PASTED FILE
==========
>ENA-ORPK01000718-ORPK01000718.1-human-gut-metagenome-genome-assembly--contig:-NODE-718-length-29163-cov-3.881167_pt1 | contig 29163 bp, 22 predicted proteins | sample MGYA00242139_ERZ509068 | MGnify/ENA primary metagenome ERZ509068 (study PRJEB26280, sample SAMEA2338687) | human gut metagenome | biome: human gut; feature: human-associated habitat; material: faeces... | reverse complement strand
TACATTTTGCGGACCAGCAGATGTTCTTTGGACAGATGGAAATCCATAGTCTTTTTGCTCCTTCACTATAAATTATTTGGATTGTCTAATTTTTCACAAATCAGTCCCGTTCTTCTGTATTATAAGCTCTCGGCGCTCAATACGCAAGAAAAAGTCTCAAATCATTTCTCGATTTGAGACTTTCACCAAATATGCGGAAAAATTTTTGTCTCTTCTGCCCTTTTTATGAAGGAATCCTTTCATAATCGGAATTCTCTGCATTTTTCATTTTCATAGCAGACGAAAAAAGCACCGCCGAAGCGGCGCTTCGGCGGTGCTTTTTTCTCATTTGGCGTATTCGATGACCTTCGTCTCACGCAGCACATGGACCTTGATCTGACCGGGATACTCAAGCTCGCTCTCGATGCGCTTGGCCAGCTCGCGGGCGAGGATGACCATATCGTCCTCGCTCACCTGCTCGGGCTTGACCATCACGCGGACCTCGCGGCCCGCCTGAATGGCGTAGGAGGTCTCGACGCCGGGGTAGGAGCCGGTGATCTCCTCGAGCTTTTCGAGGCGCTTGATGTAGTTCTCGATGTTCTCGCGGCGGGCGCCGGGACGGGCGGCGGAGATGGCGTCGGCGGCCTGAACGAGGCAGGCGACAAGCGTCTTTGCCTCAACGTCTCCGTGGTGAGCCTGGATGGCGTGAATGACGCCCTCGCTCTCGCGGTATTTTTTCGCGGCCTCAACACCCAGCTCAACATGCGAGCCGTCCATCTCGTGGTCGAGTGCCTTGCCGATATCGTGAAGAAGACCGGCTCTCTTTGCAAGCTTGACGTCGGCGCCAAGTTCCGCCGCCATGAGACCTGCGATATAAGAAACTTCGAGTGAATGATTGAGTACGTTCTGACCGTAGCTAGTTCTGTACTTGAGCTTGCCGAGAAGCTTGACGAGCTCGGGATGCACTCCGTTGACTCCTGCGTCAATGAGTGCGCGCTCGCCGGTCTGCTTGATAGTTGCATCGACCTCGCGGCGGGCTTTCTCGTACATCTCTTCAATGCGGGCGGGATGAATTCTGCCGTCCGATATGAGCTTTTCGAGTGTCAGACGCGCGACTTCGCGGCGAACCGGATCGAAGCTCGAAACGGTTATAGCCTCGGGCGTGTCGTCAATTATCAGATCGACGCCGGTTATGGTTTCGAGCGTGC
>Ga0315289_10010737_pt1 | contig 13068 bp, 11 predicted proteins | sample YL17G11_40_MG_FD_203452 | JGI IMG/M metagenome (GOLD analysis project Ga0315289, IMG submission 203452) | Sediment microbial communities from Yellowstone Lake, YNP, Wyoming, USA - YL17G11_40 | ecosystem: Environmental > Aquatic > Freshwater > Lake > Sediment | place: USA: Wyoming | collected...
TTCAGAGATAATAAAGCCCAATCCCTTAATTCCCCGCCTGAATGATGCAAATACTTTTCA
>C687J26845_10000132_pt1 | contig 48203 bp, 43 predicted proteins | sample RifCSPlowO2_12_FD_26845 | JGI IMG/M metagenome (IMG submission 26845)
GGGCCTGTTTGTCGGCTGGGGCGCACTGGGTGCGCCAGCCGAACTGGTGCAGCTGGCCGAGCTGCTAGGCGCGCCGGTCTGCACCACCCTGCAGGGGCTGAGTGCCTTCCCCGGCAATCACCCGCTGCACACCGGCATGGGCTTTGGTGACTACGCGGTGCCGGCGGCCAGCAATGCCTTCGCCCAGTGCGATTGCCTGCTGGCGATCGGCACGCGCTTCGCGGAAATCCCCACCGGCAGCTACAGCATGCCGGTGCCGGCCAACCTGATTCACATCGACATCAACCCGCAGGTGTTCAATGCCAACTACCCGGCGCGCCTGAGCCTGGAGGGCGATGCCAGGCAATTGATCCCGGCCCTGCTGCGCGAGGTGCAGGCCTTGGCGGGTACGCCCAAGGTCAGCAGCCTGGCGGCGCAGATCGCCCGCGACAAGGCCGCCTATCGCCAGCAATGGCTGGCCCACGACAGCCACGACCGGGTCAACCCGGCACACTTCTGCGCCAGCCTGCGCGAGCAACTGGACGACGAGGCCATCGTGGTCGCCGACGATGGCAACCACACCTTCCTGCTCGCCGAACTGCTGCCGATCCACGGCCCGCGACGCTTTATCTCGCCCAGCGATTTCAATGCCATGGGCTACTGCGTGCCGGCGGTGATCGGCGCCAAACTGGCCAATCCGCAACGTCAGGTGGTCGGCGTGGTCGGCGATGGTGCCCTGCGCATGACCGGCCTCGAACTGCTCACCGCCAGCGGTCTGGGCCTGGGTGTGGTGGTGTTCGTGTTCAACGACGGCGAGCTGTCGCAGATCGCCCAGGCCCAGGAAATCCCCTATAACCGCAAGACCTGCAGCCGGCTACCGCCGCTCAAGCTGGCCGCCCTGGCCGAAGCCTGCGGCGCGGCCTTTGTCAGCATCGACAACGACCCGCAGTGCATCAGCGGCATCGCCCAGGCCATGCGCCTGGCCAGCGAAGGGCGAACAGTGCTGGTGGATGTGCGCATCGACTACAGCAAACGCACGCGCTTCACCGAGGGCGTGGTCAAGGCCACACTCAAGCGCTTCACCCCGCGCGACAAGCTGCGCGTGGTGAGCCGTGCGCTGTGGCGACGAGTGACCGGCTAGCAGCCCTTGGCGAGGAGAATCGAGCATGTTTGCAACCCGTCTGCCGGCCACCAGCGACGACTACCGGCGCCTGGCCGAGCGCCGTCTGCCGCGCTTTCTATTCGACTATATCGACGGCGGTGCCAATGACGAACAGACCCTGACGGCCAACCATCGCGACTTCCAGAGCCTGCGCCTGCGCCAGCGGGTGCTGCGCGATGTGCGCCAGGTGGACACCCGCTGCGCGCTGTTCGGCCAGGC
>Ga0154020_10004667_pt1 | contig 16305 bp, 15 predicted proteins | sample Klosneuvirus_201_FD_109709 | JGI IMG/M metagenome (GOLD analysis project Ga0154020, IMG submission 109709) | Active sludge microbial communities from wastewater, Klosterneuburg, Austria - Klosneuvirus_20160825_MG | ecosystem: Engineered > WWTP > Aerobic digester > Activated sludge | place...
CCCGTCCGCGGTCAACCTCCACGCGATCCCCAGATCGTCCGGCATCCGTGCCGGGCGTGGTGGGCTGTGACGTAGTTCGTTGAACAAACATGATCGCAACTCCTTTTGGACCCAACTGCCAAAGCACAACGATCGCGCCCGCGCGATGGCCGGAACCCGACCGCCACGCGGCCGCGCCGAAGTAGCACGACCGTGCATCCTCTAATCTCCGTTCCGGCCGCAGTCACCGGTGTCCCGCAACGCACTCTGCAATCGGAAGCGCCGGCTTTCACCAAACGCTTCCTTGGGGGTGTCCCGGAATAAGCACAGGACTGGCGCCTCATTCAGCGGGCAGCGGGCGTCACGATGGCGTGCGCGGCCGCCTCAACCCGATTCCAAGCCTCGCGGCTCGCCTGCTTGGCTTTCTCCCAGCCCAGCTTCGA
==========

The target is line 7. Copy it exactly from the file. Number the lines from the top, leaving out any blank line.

>Ga0154020_10004667_pt1 | contig 16305 bp, 15 predicted proteins | sample Klosneuvirus_201_FD_109709 | JGI IMG/M metagenome (GOLD analysis project Ga0154020, IMG submission 109709) | Active sludge microbial communities from wastewater, Klosterneuburg, Austria - Klosneuvirus_20160825_MG | ecosystem: Engineered > WWTP > Aerobic digester > Activated sludge | place...